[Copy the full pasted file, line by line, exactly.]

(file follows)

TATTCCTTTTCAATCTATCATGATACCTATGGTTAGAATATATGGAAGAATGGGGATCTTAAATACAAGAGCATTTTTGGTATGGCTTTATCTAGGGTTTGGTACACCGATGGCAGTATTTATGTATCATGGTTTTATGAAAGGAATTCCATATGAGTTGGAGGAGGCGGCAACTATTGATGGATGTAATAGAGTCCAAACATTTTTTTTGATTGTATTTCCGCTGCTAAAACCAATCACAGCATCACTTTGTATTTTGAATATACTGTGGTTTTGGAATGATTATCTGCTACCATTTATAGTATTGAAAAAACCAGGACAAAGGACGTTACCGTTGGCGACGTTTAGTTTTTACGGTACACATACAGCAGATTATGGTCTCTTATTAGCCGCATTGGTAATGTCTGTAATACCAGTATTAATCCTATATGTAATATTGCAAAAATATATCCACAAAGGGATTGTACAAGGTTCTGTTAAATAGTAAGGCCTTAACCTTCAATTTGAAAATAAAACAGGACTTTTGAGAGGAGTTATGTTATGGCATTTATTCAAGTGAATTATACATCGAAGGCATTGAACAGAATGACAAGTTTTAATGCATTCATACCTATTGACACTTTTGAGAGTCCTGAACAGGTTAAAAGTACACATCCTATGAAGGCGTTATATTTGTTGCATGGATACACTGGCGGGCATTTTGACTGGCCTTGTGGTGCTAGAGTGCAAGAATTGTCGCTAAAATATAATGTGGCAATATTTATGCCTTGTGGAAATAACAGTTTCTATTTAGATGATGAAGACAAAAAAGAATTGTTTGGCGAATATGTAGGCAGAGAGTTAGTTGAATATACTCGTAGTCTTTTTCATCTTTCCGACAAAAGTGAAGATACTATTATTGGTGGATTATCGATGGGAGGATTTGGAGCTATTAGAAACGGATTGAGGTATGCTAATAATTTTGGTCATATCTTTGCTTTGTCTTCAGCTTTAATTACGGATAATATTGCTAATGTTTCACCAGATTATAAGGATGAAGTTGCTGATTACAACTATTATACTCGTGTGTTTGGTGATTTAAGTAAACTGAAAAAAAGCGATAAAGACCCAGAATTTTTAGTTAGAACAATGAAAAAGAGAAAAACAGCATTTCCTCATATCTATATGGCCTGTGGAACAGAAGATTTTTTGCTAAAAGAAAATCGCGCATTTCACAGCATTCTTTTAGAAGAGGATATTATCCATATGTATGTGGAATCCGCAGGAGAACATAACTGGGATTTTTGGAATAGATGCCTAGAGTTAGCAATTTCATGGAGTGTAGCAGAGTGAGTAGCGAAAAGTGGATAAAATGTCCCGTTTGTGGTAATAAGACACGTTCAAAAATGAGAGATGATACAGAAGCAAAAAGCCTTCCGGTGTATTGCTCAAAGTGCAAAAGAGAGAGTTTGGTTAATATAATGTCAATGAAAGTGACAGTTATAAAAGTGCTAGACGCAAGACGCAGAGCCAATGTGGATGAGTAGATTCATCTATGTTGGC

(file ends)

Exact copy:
TATTCCTTTTCAATCTATCATGATACCTATGGTTAGAATATATGGAAGAATGGGGATCTTAAATACAAGAGCATTTTTGGTATGGCTTTATCTAGGGTTTGGTACACCGATGGCAGTATTTATGTATCATGGTTTTATGAAAGGAATTCCATATGAGTTGGAGGAGGCGGCAACTATTGATGGATGTAATAGAGTCCAAACATTTTTTTTGATTGTATTTCCGCTGCTAAAACCAATCACAGCATCACTTTGTATTTTGAATATACTGTGGTTTTGGAATGATTATCTGCTACCATTTATAGTATTGAAAAAACCAGGACAAAGGACGTTACCGTTGGCGACGTTTAGTTTTTACGGTACACATACAGCAGATTATGGTCTCTTATTAGCCGCATTGGTAATGTCTGTAATACCAGTATTAATCCTATATGTAATATTGCAAAAATATATCCACAAAGGGATTGTACAAGGTTCTGTTAAATAGTAAGGCCTTAACCTTCAATTTGAAAATAAAACAGGACTTTTGAGAGGAGTTATGTTATGGCATTTATTCAAGTGAATTATACATCGAAGGCATTGAACAGAATGACAAGTTTTAATGCATTCATACCTATTGACACTTTTGAGAGTCCTGAACAGGTTAAAAGTACACATCCTATGAAGGCGTTATATTTGTTGCATGGATACACTGGCGGGCATTTTGACTGGCCTTGTGGTGCTAGAGTGCAAGAATTGTCGCTAAAATATAATGTGGCAATATTTATGCCTTGTGGAAATAACAGTTTCTATTTAGATGATGAAGACAAAAAAGAATTGTTTGGCGAATATGTAGGCAGAGAGTTAGTTGAATATACTCGTAGTCTTTTTCATCTTTCCGACAAAAGTGAAGATACTATTATTGGTGGATTATCGATGGGAGGATTTGGAGCTATTAGAAACGGATTGAGGTATGCTAATAATTTTGGTCATATCTTTGCTTTGTCTTCAGCTTTAATTACGGATAATATTGCTAATGTTTCACCAGATTATAAGGATGAAGTTGCTGATTACAACTATTATACTCGTGTGTTTGGTGATTTAAGTAAACTGAAAAAAAGCGATAAAGACCCAGAATTTTTAGTTAGAACAATGAAAAAGAGAAAAACAGCATTTCCTCATATCTATATGGCCTGTGGAACAGAAGATTTTTTGCTAAAAGAAAATCGCGCATTTCACAGCATTCTTTTAGAAGAGGATATTATCCATATGTATGTGGAATCCGCAGGAGAACATAACTGGGATTTTTGGAATAGATGCCTAGAGTTAGCAATTTCATGGAGTGTAGCAGAGTGAGTAGCGAAAAGTGGATAAAATGTCCCGTTTGTGGTAATAAGACACGTTCAAAAATGAGAGATGATACAGAAGCAAAAAGCCTTCCGGTGTATTGCTCAAAGTGCAAAAGAGAGAGTTTGGTTAATATAATGTCAATGAAAGTGACAGTTATAAAAGTGCTAGACGCAAGACGCAGAGCCAATGTGGATGAGTAGATTCATCTATGTTGGC